A Perfect Score
Use the glycemic index to convert carbohydrates into healthful eating

By Chris O'Brien

The glycemic index—a glycemic rating of hundreds of foods, long used by diabetics to help control blood sugar levels—is a great way to monitor carbohydrates and their effect on your body. In a nutshell, the index assigns ratings to different products, telling how fast vegetables, grains, or other foods will convert to blood sugar. According to Jennie Brand-Miller, PhD, co-author of The Glucose Revolution: The Authoritative Guide to the Glycemic Index (Marlowe & Co., 1999), eating foods that score low on the index is a key to better health, including lowering your risk for diabetes and heart disease, controlling weight, and even improving athletic performance.

Sound like a new wonder cure? Not exactly. The benefits of this scoring system are simply a recent interpretation of information that's been around for a while. "The glycemic index is not a new concept," says Ann Louise Gittleman, MS, CNS, author of The Fat Flush Plan (McGraw-Hill, 2001). "It was created years ago, but it has only recently gained notoriety in the wake of low-carb diets." Developed in 1981 by David Jenkins, PhD, professor of nutrition at the University of Toronto, the index quantified food-conversion rates, which Jenkins proposed might help diabetics manage their diet.

Reading The Index
Here's how the glycemic index works: Each food's assigned number indicates how fast that food converts to sugar in the body, how high the blood sugar level is raised, and how long it stays elevated. The most common indexes measure the increase in blood sugar level over a fixed time period—usually two hours—after eating a certain food, compared with the average increase after eating 50 grams of white bread. (Because white bread raises blood sugar similarly to pure glucose, it is the standard baseline food.) For example, eating a mango (80 glycemic index rating) will raise your blood sugar 80 percent as high as 50 grams of white bread would over a two-hour period.

This knowledge puts better health in your hands because persistently high blood sugar is linked to myriad health problems, including heart disease, diabetes, and free radical stress from the oxidation of glucose. In fact, glucose oxidizes much more readily than fats, leading some experts to believe that too much sugar is more damaging to the body than too much fat.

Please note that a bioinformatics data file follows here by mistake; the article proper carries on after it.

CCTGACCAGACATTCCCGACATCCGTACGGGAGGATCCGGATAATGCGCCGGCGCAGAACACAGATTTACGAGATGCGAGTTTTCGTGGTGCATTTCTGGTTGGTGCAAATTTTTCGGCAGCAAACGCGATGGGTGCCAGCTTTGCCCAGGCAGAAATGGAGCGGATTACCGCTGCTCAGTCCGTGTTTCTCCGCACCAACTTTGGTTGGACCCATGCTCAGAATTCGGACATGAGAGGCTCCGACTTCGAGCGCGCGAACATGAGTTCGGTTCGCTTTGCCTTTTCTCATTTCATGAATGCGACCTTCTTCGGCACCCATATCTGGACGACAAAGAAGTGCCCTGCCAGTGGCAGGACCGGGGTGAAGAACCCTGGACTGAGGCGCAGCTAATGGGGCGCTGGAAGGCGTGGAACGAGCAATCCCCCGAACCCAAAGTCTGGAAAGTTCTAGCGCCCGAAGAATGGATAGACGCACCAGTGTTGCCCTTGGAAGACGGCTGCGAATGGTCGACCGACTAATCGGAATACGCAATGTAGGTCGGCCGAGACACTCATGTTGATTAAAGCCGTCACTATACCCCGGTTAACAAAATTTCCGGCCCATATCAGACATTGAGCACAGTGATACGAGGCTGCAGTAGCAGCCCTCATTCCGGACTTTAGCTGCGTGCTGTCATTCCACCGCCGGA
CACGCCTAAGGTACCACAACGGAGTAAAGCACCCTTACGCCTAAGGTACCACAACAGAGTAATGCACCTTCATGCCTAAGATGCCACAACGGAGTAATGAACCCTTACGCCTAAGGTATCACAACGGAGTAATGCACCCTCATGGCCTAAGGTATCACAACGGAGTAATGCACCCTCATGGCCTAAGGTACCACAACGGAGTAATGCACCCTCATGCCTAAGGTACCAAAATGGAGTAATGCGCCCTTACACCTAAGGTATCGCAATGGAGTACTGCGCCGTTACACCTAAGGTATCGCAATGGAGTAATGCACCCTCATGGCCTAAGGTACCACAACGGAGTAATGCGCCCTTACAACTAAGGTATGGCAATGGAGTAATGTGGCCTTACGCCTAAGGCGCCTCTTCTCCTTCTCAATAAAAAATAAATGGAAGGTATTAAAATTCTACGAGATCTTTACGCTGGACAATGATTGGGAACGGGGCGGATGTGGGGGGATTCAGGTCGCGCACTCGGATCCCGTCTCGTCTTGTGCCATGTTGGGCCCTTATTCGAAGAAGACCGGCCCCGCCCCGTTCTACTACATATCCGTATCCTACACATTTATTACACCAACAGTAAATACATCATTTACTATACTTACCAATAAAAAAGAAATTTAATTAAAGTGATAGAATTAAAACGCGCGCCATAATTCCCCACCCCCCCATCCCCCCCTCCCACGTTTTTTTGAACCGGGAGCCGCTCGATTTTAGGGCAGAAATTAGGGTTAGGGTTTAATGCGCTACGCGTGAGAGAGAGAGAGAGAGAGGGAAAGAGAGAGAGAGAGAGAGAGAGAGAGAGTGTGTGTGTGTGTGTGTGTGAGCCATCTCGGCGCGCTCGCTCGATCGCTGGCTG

Why Go Low
The bottom line? A low-glycemic diet may benefit your body—and it's not just for diabetics. While researchers who studied Type II diabetics found that a low-glycemic diet lowered blood sugar levels, enhanced insulin response, improved cholesterol levels, and benefited vascular health (Diabetes Care, 1999, vol. 22, no. 1), researchers of another study of nondiabetics found that eating a low-to-moderate index-based meal 45 minutes before exercise provided more sustained energy and better performance than a high-scoring index meal (Metabolism, 2001, vol. 50, no. 7). In addition, low-glycemic foods may help children and adults who suffer from obesity because unused sugar in the bloodstream gets converted to fat for storage (Archives of Pediatrics & Adolescent Medicine, 2000, vol. 154, no. 9; American Journal of Clinical Nutrition, 1994, vol. 59, suppl. 3).

Natural Nutrients
However, while low is good, you needn't completely avoid high-scoring items. "It's wrong to think that because one food has a high glycemic index it's bad and another with a low glycemic index is good," says Jonny Bowden, MA, CNS, author of Jonny Bowden's Shape Up! The 8-Week Plan to Transform Your Body, Your Health, and Your Life (Perseus Books Group, 2001). "Nobody ever became diabetic from eating peas or carrots, and there are plenty of junk foods with low glycemic indexes."

So don't neglect a balance of nutrients. Fats, proteins, and fiber, although exerting less effect on blood sugar than carbs, do affect how fast sugar gets absorbed into the bloodstream because their digestion slows the carbohydrate-to-sugar conversion. "Fat is the best blood sugar-stabilizing material," Gittleman says. "But it's important to eat the right kinds of fats, like avocado, olive oil, and nuts, rather than hydrogenated oils." Bowden agrees that fats and soluble fibers will decrease the glycemic index, but adds, "that doesn't mean they're always healthy—a McDonald's burger has a low glycemic index [rating]."

How to find the glycemic index
To find out more and to get complete GI tables, try these sources: The Glucose Revolution: The Authoritative Guide to the Glycemic Index
by Jennie Brand-Miller, PhD, et al. (Marlowe & Co., 1999)
Pocket guide also available.

Harvard Health Publications Web site
www.health.Harvard.edu/newsletters/giload.shtml

Rick Mendosa, diabetes specialist
www.mendosa.com/gilists.htm The basic approach: Choose high-fiber, whole foods in as natural a state as possible. Avoid processed grains such as pasta, bread, and cereal, which tend to be higher on the index and are often void of phytonutrients, fiber, vitamins, and minerals. Whole fruits and vegetables are a little higher on the index but still provide the body with essential vitamins, minerals, and antioxidants. Organic meat is another low-scoring food because it's made up primarily of protein and fat. "The whole point of the glycemic index is to give you a tool to make healthier carbohydrate substitutions in your diet," says Rick Mendosa, an Aptos, California, freelance medical writer and glycemic index and diabetes specialist. Whether you are at risk for diabetes or just trying to stay healthy and keep fit, the glycemic index can help you choose foods for better health.

Chris O'Brien is a freelance writer specializing in health, nutrition, and supplements.